In what seems to have already turned into one of the greatest own goals in the history of the legal profession, solicitors Carter-Ruck won an injunction yesterday, forbidding the reporting of a parliamentary question put by an MP, regarding another injunction.
It cannot be overstated how utterly contrary to democracy this development is. Representative democracy depends on the concept that parliamentarians can speak without fear, and the public can listen to and read what they say, whether sitting in the gallery or through print, broadcast and online media. Democracy, perhaps even more so than justice, must not just be practised: it must be seen to be practised.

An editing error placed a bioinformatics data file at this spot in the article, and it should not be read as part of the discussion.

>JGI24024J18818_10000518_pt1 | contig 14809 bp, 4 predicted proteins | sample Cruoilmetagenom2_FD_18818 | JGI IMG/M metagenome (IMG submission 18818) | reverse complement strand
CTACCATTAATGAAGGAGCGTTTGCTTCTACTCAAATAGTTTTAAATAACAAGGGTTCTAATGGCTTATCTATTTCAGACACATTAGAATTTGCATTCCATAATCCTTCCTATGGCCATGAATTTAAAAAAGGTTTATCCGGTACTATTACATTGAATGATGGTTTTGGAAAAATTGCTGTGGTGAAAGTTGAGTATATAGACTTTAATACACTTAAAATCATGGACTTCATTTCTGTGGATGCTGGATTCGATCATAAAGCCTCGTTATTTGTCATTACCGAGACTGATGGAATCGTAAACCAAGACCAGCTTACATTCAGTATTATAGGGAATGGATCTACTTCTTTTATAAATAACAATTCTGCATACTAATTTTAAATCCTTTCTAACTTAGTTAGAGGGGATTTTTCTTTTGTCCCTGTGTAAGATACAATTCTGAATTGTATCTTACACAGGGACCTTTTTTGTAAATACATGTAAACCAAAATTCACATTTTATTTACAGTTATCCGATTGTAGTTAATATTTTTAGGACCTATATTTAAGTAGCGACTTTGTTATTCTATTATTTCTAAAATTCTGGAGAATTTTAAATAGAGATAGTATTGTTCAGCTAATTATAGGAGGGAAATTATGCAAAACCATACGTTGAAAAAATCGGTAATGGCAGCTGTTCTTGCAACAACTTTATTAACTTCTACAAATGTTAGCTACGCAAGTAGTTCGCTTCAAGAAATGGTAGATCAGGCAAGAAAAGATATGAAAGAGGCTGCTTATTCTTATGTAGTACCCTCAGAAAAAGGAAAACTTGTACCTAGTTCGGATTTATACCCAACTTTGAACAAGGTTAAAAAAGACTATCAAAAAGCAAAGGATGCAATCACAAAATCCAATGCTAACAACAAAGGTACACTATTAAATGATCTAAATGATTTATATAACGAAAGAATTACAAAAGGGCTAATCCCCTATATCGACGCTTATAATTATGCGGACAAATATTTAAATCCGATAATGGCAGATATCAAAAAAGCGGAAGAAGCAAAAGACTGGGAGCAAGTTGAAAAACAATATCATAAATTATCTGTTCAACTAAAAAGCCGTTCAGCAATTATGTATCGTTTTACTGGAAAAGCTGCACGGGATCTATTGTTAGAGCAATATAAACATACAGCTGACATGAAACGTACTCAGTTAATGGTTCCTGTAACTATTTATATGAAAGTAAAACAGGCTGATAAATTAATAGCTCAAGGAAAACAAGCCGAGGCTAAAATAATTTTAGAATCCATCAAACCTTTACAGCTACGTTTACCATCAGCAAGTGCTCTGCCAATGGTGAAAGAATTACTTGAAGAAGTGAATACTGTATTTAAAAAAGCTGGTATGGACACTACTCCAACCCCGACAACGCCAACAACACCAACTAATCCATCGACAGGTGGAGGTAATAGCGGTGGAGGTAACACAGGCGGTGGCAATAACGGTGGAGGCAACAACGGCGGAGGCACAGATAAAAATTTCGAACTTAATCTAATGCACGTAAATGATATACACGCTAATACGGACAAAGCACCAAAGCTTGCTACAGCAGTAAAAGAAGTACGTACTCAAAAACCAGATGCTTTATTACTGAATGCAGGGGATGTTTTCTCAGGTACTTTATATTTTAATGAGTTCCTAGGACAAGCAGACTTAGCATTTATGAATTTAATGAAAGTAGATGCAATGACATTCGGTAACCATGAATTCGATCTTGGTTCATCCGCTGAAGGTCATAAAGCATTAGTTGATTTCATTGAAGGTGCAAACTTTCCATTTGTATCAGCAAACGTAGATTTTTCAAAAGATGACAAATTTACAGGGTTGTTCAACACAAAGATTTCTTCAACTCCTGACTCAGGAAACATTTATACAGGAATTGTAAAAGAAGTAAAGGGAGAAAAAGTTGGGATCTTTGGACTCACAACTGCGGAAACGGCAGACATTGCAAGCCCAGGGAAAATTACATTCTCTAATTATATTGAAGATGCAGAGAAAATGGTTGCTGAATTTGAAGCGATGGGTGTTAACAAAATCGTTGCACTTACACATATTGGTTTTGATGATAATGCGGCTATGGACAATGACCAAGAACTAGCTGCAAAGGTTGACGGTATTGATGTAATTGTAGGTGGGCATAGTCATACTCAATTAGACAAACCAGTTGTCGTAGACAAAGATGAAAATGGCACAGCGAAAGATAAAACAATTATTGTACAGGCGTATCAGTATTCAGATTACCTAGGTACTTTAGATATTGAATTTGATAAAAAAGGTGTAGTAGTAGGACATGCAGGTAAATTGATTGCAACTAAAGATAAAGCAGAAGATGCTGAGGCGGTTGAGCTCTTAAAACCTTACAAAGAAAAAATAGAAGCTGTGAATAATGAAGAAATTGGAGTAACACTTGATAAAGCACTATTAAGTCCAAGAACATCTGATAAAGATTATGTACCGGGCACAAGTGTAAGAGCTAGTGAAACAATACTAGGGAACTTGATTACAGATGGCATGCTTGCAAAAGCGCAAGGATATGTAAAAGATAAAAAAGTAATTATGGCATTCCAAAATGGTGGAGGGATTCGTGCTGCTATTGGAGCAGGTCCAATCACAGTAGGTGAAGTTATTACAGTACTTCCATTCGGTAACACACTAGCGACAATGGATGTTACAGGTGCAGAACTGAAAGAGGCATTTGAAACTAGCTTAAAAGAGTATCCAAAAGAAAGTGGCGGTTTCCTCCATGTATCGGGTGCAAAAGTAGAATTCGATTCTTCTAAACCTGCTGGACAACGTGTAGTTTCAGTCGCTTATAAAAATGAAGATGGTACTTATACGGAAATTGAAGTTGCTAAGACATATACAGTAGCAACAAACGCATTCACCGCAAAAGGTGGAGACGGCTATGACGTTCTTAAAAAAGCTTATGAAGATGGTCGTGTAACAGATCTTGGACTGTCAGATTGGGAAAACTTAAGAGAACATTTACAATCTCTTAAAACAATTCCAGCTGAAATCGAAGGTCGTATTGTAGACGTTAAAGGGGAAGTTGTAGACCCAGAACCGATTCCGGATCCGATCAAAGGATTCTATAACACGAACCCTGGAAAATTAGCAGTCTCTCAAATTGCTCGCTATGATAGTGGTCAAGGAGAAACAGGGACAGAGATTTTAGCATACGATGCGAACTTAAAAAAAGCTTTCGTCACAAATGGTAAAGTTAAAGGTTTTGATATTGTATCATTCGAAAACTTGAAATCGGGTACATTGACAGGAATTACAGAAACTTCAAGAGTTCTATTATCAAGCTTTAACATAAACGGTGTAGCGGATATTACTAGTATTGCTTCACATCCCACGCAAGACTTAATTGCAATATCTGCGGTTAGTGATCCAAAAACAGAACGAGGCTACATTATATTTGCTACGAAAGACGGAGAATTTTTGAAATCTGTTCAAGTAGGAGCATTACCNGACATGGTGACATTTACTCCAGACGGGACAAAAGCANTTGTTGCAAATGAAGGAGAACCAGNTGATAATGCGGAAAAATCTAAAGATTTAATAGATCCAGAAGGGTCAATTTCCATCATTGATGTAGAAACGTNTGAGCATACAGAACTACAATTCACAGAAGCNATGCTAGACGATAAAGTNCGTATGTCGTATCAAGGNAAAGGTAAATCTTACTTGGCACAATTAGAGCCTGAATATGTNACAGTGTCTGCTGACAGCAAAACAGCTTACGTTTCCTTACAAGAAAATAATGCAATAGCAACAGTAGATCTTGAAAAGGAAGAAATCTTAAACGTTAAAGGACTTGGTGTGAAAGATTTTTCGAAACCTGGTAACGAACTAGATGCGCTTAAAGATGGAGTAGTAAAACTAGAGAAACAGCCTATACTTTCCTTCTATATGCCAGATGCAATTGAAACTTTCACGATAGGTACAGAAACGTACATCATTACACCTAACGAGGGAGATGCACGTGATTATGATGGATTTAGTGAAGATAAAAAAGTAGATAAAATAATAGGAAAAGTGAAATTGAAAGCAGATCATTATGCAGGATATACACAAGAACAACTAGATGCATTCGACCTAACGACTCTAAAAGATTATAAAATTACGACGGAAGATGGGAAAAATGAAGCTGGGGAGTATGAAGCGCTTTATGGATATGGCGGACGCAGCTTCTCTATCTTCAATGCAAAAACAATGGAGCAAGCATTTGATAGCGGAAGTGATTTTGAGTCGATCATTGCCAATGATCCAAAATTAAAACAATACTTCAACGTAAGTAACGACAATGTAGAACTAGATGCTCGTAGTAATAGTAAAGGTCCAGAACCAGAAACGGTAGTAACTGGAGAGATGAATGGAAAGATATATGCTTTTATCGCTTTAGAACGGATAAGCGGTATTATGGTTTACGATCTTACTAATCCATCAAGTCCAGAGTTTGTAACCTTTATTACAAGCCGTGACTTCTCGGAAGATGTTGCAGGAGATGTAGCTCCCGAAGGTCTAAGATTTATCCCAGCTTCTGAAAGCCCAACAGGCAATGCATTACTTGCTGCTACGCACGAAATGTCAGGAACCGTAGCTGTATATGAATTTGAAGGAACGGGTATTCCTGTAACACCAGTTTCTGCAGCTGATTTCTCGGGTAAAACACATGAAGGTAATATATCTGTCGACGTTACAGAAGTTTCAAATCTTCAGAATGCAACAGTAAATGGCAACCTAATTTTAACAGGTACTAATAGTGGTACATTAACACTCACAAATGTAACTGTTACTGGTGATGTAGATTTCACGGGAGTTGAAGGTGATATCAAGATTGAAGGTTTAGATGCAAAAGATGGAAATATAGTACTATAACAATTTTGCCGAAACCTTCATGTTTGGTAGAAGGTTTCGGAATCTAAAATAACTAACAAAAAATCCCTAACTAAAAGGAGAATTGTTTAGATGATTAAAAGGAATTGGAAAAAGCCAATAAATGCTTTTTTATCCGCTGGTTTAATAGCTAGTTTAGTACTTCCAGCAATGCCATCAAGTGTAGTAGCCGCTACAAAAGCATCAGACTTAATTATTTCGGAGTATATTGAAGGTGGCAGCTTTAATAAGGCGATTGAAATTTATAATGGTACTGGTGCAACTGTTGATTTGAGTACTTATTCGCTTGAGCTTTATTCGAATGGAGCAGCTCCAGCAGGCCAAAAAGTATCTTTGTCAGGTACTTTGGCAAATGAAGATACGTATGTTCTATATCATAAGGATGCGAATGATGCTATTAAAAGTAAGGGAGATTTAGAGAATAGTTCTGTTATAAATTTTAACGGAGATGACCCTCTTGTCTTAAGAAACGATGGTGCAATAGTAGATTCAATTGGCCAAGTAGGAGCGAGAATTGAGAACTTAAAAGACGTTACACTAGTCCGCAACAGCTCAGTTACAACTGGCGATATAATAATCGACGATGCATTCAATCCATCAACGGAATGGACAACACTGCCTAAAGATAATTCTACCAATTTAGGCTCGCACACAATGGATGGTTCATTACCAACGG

That a judge should glibly overturn this concept, even temporarily, puts us truly in GUBU territory. This is, to quote the late Conor Cruise O’Brien, grotesque, unbelievable, bizarre and unprecedented.
The Guardian newspaper goes to court today in an effort to overturn this travesty. Anyone who believes in a free press, free expression and democracy must support their efforts.
Update: it didn’t go to court